The make-or-break fourth quarter wasn’t kind to a couple of large retailers. Both Macy’s and Kohl’s were definite losers in a holiday season that is on track to be a winner overall.
Sluggish store traffic has placed significant pressure on Macy’s, which posted a 2.1% decline in comparable store sales compared to November and December of the previous year.
And while online is faring better, it represents a fraction of the retailer’s total sales.
“We are pleased with the performance of our digital business, with double-digit gains at both macys.com and bloomingdales.com; however, store sales continued to be impacted by changing customer behavior,” Macy’s, Inc. chairman and chief executive officer Terry Lundgren, said.
Lundgren pointed to apparel as a stronger performer with activewear and cold weather goods as bright spots. Accessories like handbags and watches, on the other hand, fared poorly.
In light of these results, Macy’s is continuing the cost-cutting strategy, which the company embarked on early last year. Macy’s stock was down by 13.8% by mid-day Thursday, after the news was announced.
Sixty-eight stores are on the chopping block, with three gone already, 63 scheduled for early spring and another two planned for mid-year. The move will affect 3,900 associates.
The store closures, part of the 100 announced in August, are one element of a three-pronged approach to boost profits, focus on omnichannel and improve customer experience, according to a statement on Wednesday.
The second part of the company’s plan involves cutting another 6,200 employees, as it looks to streamline its management structure, cut costs and overhaul store operations.
Finally, Macy’s is shrinking its real estate portfolio with the sale of stores in San Francisco. Portland, Oregon and Minneapolis.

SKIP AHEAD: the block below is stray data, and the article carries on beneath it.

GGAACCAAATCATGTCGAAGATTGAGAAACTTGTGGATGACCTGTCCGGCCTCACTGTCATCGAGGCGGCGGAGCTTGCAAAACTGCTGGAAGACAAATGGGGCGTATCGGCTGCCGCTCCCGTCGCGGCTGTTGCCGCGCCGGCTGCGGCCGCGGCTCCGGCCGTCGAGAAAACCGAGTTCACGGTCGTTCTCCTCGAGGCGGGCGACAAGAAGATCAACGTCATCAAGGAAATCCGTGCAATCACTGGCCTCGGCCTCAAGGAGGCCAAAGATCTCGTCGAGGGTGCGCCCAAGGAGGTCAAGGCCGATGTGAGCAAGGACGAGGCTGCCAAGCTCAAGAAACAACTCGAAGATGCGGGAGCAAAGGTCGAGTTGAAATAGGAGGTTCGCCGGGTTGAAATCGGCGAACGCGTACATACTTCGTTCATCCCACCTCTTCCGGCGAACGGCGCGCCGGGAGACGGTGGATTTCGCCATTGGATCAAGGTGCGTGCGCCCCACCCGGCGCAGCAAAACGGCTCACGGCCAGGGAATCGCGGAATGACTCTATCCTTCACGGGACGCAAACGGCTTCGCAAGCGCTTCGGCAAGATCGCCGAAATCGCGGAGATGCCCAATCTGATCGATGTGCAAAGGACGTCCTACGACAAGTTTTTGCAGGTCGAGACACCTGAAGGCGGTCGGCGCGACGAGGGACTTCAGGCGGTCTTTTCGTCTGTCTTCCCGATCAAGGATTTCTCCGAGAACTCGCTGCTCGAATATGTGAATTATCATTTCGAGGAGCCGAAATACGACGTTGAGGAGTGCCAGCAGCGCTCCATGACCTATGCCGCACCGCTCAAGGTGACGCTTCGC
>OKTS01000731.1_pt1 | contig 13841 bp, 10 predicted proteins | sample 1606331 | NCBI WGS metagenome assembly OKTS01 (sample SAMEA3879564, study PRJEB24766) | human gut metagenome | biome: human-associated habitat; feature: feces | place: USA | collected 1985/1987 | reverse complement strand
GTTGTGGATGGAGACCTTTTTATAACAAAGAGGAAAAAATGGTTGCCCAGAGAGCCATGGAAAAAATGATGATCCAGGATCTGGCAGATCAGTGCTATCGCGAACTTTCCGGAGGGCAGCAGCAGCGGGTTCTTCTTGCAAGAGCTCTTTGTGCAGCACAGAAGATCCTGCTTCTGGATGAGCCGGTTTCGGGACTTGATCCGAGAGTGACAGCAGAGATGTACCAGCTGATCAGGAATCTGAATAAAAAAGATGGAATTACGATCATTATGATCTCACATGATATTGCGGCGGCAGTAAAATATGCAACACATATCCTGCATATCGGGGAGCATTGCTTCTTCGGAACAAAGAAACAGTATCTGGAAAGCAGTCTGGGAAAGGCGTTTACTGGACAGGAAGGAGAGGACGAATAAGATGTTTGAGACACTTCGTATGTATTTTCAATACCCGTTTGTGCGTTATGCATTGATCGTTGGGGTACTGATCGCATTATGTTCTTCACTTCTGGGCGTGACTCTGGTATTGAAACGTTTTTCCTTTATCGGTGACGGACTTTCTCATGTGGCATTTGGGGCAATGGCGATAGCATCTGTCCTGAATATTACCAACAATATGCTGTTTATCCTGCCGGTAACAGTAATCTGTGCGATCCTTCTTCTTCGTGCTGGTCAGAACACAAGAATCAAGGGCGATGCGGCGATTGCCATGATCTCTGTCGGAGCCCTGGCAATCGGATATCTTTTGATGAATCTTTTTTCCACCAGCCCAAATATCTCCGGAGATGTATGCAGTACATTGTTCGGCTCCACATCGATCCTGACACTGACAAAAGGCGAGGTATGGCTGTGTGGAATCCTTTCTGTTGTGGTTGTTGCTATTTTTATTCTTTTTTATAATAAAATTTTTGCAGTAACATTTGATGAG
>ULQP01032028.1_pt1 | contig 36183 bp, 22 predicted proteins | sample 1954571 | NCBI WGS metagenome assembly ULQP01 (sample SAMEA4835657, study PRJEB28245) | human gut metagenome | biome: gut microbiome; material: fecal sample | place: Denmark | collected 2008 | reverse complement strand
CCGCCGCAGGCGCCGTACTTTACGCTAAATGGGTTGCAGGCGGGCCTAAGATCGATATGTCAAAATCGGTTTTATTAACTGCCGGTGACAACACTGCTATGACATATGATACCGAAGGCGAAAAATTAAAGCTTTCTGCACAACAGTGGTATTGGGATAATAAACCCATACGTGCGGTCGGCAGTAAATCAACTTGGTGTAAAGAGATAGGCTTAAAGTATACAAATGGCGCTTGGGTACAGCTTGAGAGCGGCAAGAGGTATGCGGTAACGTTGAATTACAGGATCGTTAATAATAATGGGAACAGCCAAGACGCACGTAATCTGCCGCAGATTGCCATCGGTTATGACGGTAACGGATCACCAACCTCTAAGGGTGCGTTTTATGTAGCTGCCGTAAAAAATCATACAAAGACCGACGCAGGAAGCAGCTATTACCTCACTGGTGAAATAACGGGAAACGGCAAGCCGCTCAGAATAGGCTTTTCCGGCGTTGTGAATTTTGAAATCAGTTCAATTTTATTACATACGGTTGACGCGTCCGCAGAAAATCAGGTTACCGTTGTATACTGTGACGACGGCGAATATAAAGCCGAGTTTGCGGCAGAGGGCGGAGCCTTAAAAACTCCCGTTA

What’s the Industry Impact?
Macy’s isn’t the only chain facing holiday woes.
On Wednesday, Kohl’s posted a year-on-year comp store sales decrease of 2.1% for November and December. The company lowered its guidance for 2016 to $2.92 to $2.97 per earnings share from $3.12 to $3.32, citing low sales and the promotional environment.
Kohl’s stock dropped 10 percent to $41.71 by mid-day Thursday.
“Sales were volatile throughout the holiday season. Strong sales on Black Friday and during the week before Christmas were offset by softness in early November and December,” said Kevin Mansell, Kohl’s chairman, chief executive officer and president.
Though Kohl’s didn’t specify how brick-and-mortar performed compared to its online business, it’s no secret that physical store traffic is waning across the board. In its most recent report, analytics firm RetailNext found that traffic was down 10.2% in November compared to 2015. This is just the latest—and biggest—drop for a year marked by monthly decreases when compared to the previous period.
And as shoppers disappear, so do the stores. Closure announcements have become a familiar refrain of late. In addition to Macy’s, J.C. Penney, Kohl’s and Sears all announced closures in 2016.
“We expect the shift of purchases to alternative channels such as online and the off-price channel to continue in 2017. Lean inventories entering fourth quarter were not enough to support profitability targets at either Macy’s or Kohl’s given the disappointing sales performance,” said Moody’s vice president and senior analyst Christina Boni.
Moody’s predicts the off-price sector will grow to 10 percent of apparel sales by 2018, up from 8.8% in 2015. And Moody’s said the success in this channel serves as a harbinger for the beleaguered department store because it at least proves consumers are willing to shop physical locations—if they can get the product mix right.
Though most majors have an off-price banner as well as a focus on building online and mobile sales, these transactions can’t make up the shortfall of their full-line locations.
As a result, there’s bound to be a ripple effect down the supply chain as these retailers purchase fewer goods thanks to fewer doors and a tightening grip on stock levels.
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